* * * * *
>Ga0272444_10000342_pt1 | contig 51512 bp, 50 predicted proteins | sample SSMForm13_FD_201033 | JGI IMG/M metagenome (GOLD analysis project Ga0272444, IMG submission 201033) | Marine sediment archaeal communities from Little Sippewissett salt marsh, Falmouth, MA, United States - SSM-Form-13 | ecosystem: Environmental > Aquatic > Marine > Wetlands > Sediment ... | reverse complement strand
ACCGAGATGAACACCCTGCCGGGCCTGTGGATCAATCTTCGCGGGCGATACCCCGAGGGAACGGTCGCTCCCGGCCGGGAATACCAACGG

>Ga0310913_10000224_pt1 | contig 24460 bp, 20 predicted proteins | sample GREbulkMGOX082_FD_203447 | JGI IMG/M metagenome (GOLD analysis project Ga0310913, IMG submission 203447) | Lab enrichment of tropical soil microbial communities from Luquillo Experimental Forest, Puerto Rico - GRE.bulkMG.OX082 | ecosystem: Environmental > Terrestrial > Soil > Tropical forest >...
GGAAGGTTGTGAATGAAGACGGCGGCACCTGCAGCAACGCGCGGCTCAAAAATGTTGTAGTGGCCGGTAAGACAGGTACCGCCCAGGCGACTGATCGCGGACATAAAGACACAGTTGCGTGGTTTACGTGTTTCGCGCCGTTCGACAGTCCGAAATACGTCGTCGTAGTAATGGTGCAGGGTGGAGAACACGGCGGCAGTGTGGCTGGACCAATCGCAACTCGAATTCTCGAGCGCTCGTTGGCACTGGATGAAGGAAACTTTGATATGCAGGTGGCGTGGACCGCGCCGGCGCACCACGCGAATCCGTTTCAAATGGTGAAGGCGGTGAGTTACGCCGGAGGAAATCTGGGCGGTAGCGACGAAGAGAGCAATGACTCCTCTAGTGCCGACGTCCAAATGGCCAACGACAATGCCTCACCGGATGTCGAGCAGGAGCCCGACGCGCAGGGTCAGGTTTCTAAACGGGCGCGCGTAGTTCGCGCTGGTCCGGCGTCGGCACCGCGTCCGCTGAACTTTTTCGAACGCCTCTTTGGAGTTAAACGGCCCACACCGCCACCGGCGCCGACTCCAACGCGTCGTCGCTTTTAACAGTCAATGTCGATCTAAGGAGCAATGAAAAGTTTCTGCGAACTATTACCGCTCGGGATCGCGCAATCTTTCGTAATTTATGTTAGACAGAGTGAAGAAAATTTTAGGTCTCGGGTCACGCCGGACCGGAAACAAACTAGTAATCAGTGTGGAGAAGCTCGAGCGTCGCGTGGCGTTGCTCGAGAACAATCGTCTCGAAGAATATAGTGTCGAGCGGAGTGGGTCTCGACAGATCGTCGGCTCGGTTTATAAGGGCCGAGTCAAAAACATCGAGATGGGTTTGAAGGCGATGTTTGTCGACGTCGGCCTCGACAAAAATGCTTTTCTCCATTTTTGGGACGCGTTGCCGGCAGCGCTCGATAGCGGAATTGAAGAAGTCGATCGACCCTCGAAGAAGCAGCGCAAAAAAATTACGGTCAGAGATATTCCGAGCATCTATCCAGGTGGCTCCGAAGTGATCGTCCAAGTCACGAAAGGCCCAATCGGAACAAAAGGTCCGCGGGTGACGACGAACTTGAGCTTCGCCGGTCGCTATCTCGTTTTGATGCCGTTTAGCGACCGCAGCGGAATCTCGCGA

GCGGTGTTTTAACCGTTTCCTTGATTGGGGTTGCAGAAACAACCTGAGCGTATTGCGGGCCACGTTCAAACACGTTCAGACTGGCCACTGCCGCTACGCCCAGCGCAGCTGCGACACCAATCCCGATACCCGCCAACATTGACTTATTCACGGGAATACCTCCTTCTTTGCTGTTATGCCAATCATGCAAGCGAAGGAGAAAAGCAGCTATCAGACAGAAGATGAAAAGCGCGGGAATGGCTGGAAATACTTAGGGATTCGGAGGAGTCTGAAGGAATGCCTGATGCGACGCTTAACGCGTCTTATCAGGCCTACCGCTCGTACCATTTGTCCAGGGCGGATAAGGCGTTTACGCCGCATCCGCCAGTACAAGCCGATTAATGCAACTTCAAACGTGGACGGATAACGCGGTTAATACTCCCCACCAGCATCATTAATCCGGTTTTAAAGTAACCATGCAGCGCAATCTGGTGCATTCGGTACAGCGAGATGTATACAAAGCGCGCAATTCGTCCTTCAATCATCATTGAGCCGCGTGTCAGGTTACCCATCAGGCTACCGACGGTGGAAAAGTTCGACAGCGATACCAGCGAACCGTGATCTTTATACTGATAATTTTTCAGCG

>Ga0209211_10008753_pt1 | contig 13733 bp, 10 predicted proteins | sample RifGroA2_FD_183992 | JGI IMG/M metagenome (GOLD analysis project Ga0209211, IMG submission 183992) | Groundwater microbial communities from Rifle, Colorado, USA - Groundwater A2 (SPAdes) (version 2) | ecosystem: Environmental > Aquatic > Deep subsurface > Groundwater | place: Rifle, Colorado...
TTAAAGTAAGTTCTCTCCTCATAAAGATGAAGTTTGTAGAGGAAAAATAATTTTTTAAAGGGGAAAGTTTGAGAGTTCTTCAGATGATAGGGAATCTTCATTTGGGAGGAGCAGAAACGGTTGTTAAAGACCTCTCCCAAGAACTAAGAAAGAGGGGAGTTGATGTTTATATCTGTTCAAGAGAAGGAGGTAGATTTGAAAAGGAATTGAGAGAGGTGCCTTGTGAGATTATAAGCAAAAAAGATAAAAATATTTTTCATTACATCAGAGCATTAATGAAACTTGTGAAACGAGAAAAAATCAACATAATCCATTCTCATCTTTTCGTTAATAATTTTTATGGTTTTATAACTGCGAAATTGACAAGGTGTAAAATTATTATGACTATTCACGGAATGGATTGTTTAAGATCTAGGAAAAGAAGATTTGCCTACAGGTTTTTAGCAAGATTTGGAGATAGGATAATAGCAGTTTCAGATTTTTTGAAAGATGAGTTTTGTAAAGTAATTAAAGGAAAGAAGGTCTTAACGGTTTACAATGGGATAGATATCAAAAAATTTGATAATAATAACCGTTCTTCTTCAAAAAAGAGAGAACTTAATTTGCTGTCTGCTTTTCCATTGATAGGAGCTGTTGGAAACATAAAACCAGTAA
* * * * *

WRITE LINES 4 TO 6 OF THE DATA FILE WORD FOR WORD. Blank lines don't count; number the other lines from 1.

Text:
GGAAGGTTGTGAATGAAGACGGCGGCACCTGCAGCAACGCGCGGCTCAAAAATGTTGTAGTGGCCGGTAAGACAGGTACCGCCCAGGCGACTGATCGCGGACATAAAGACACAGTTGCGTGGTTTACGTGTTTCGCGCCGTTCGACAGTCCGAAATACGTCGTCGTAGTAATGGTGCAGGGTGGAGAACACGGCGGCAGTGTGGCTGGACCAATCGCAACTCGAATTCTCGAGCGCTCGTTGGCACTGGATGAAGGAAACTTTGATATGCAGGTGGCGTGGACCGCGCCGGCGCACCACGCGAATCCGTTTCAAATGGTGAAGGCGGTGAGTTACGCCGGAGGAAATCTGGGCGGTAGCGACGAAGAGAGCAATGACTCCTCTAGTGCCGACGTCCAAATGGCCAACGACAATGCCTCACCGGATGTCGAGCAGGAGCCCGACGCGCAGGGTCAGGTTTCTAAACGGGCGCGCGTAGTTCGCGCTGGTCCGGCGTCGGCACCGCGTCCGCTGAACTTTTTCGAACGCCTCTTTGGAGTTAAACGGCCCACACCGCCACCGGCGCCGACTCCAACGCGTCGTCGCTTTTAACAGTCAATGTCGATCTAAGGAGCAATGAAAAGTTTCTGCGAACTATTACCGCTCGGGATCGCGCAATCTTTCGTAATTTATGTTAGACAGAGTGAAGAAAATTTTAGGTCTCGGGTCACGCCGGACCGGAAACAAACTAGTAATCAGTGTGGAGAAGCTCGAGCGTCGCGTGGCGTTGCTCGAGAACAATCGTCTCGAAGAATATAGTGTCGAGCGGAGTGGGTCTCGACAGATCGTCGGCTCGGTTTATAAGGGCCGAGTCAAAAACATCGAGATGGGTTTGAAGGCGATGTTTGTCGACGTCGGCCTCGACAAAAATGCTTTTCTCCATTTTTGGGACGCGTTGCCGGCAGCGCTCGATAGCGGAATTGAAGAAGTCGATCGACCCTCGAAGAAGCAGCGCAAAAAAATTACGGTCAGAGATATTCCGAGCATCTATCCAGGTGGCTCCGAAGTGATCGTCCAAGTCACGAAAGGCCCAATCGGAACAAAAGGTCCGCGGGTGACGACGAACTTGAGCTTCGCCGGTCGCTATCTCGTTTTGATGCCGTTTAGCGACCGCAGCGGAATCTCGCGA

GCGGTGTTTTAACCGTTTCCTTGATTGGGGTTGCAGAAACAACCTGAGCGTATTGCGGGCCACGTTCAAACACGTTCAGACTGGCCACTGCCGCTACGCCCAGCGCAGCTGCGACACCAATCCCGATACCCGCCAACATTGACTTATTCACGGGAATACCTCCTTCTTTGCTGTTATGCCAATCATGCAAGCGAAGGAGAAAAGCAGCTATCAGACAGAAGATGAAAAGCGCGGGAATGGCTGGAAATACTTAGGGATTCGGAGGAGTCTGAAGGAATGCCTGATGCGACGCTTAACGCGTCTTATCAGGCCTACCGCTCGTACCATTTGTCCAGGGCGGATAAGGCGTTTACGCCGCATCCGCCAGTACAAGCCGATTAATGCAACTTCAAACGTGGACGGATAACGCGGTTAATACTCCCCACCAGCATCATTAATCCGGTTTTAAAGTAACCATGCAGCGCAATCTGGTGCATTCGGTACAGCGAGATGTATACAAAGCGCGCAATTCGTCCTTCAATCATCATTGAGCCGCGTGTCAGGTTACCCATCAGGCTACCGACGGTGGAAAAGTTCGACAGCGATACCAGCGAACCGTGATCTTTATACTGATAATTTTTCAGCG

>Ga0209211_10008753_pt1 | contig 13733 bp, 10 predicted proteins | sample RifGroA2_FD_183992 | JGI IMG/M metagenome (GOLD analysis project Ga0209211, IMG submission 183992) | Groundwater microbial communities from Rifle, Colorado, USA - Groundwater A2 (SPAdes) (version 2) | ecosystem: Environmental > Aquatic > Deep subsurface > Groundwater | place: Rifle, Colorado...